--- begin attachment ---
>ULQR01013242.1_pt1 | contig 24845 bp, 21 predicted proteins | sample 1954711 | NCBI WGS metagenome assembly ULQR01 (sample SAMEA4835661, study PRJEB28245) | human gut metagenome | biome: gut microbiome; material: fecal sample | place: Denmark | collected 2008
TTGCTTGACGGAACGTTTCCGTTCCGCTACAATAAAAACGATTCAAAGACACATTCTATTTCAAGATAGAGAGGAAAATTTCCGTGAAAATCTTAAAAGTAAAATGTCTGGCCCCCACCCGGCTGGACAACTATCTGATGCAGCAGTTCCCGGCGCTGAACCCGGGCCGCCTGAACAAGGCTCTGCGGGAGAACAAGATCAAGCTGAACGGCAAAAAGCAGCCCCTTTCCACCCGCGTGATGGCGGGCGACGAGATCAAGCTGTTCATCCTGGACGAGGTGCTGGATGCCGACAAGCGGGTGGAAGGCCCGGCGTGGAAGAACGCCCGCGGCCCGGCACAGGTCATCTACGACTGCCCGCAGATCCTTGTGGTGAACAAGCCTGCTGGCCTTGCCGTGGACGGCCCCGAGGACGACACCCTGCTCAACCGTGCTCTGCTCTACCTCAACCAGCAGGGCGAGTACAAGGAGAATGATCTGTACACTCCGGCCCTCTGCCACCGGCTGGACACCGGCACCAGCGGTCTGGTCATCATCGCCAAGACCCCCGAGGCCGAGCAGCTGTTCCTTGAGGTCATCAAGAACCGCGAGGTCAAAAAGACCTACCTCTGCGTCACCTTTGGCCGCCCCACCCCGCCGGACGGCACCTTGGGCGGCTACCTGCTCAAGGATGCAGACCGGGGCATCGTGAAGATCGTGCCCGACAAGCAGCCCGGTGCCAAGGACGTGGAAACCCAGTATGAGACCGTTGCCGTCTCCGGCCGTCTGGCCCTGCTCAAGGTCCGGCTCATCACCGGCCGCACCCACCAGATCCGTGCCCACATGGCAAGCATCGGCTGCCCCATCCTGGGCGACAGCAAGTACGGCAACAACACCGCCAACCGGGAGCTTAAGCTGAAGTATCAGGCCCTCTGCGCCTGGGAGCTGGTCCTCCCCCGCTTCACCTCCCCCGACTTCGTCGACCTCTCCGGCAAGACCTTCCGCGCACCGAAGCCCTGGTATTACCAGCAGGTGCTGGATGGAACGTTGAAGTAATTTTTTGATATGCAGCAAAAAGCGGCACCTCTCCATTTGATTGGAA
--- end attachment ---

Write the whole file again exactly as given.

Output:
>ULQR01013242.1_pt1 | contig 24845 bp, 21 predicted proteins | sample 1954711 | NCBI WGS metagenome assembly ULQR01 (sample SAMEA4835661, study PRJEB28245) | human gut metagenome | biome: gut microbiome; material: fecal sample | place: Denmark | collected 2008
TTGCTTGACGGAACGTTTCCGTTCCGCTACAATAAAAACGATTCAAAGACACATTCTATTTCAAGATAGAGAGGAAAATTTCCGTGAAAATCTTAAAAGTAAAATGTCTGGCCCCCACCCGGCTGGACAACTATCTGATGCAGCAGTTCCCGGCGCTGAACCCGGGCCGCCTGAACAAGGCTCTGCGGGAGAACAAGATCAAGCTGAACGGCAAAAAGCAGCCCCTTTCCACCCGCGTGATGGCGGGCGACGAGATCAAGCTGTTCATCCTGGACGAGGTGCTGGATGCCGACAAGCGGGTGGAAGGCCCGGCGTGGAAGAACGCCCGCGGCCCGGCACAGGTCATCTACGACTGCCCGCAGATCCTTGTGGTGAACAAGCCTGCTGGCCTTGCCGTGGACGGCCCCGAGGACGACACCCTGCTCAACCGTGCTCTGCTCTACCTCAACCAGCAGGGCGAGTACAAGGAGAATGATCTGTACACTCCGGCCCTCTGCCACCGGCTGGACACCGGCACCAGCGGTCTGGTCATCATCGCCAAGACCCCCGAGGCCGAGCAGCTGTTCCTTGAGGTCATCAAGAACCGCGAGGTCAAAAAGACCTACCTCTGCGTCACCTTTGGCCGCCCCACCCCGCCGGACGGCACCTTGGGCGGCTACCTGCTCAAGGATGCAGACCGGGGCATCGTGAAGATCGTGCCCGACAAGCAGCCCGGTGCCAAGGACGTGGAAACCCAGTATGAGACCGTTGCCGTCTCCGGCCGTCTGGCCCTGCTCAAGGTCCGGCTCATCACCGGCCGCACCCACCAGATCCGTGCCCACATGGCAAGCATCGGCTGCCCCATCCTGGGCGACAGCAAGTACGGCAACAACACCGCCAACCGGGAGCTTAAGCTGAAGTATCAGGCCCTCTGCGCCTGGGAGCTGGTCCTCCCCCGCTTCACCTCCCCCGACTTCGTCGACCTCTCCGGCAAGACCTTCCGCGCACCGAAGCCCTGGTATTACCAGCAGGTGCTGGATGGAACGTTGAAGTAATTTTTTGATATGCAGCAAAAAGCGGCACCTCTCCATTTGATTGGAA